Sébastien Chauvin, Peter Clegg, Bruno Cousin eds. (2018)
This edited collection examines the realities of the last remnants of the European colonial empires in the Caribbean, namely the British, Dutch and French overseas territories.
With chapters by Matthew L. Bishop, J. A. Roy Bodden, Audrey Célestine, Peter Clegg, Gérard Collomb, Justin Daniel, Lammert de Jong, May Hen, Edenz Maurice, Guy Numa, Genève Phillip, Chelsea Schields, Ron van der Veer, Wouter Veenendaal and William Vlcek.
Although known and perhaps infamous for their role as high-end tourist destinations and financial centres, these small jurisdictions are complex and multifaceted places. While this volume considers their role as financial centres, it does so from alternative and original perspectives by examining how the sector shapes the internal dynamics of these Caribbean societies, and how it is itself shaped by global trends. A range of contributions is included that highlight other key issues. Political relations between the territories and their metropolitan centres and with the European Union are the focus of several chapters, highlighting the stresses and strains, and in many cases the unfulfilled expectations of devolved governance. Further chapters describe the economic instability and factors of political conflict faced by some of these societies and the available options to address them. Finally, several chapters reflect more specifically on the territories’ internal social and ethnic dynamics, and the hierarchies and inequalities that result.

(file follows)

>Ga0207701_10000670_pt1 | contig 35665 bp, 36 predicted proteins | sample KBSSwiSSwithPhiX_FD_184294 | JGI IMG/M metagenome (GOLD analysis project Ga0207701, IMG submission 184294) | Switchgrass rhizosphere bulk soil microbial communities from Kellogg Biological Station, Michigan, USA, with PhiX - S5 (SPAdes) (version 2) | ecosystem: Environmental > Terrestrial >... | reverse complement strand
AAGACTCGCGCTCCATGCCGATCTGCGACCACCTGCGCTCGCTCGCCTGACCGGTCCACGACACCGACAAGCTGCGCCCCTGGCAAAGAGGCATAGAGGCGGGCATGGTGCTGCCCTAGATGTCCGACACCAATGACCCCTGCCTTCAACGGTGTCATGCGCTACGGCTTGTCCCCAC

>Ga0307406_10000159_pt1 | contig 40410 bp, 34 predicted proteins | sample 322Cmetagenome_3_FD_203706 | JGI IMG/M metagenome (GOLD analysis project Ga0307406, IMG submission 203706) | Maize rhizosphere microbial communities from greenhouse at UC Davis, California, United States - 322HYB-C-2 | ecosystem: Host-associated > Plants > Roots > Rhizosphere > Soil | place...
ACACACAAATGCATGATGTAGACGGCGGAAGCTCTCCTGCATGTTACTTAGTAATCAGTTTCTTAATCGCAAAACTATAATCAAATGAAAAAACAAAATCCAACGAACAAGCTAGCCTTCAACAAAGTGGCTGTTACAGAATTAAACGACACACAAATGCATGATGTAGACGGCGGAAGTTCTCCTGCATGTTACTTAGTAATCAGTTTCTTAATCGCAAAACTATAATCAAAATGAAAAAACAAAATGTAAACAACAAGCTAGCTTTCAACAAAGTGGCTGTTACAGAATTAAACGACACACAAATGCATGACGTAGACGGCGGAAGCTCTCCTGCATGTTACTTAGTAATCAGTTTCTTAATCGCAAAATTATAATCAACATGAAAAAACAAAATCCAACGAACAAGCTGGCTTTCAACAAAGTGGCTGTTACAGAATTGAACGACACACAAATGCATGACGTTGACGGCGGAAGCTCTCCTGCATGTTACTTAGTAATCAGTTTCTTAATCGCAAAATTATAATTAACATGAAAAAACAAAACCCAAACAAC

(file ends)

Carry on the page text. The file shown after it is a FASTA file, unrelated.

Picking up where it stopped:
Bringing together a variety of different disciplinary perspectives, from political science to sociology, and from anthropology to geography, this book will be of great interest to any academic or student who wishes to see how an often overlooked part of the world is actually a key site of socio-economic transformation and a crucial nexus in global affairs.
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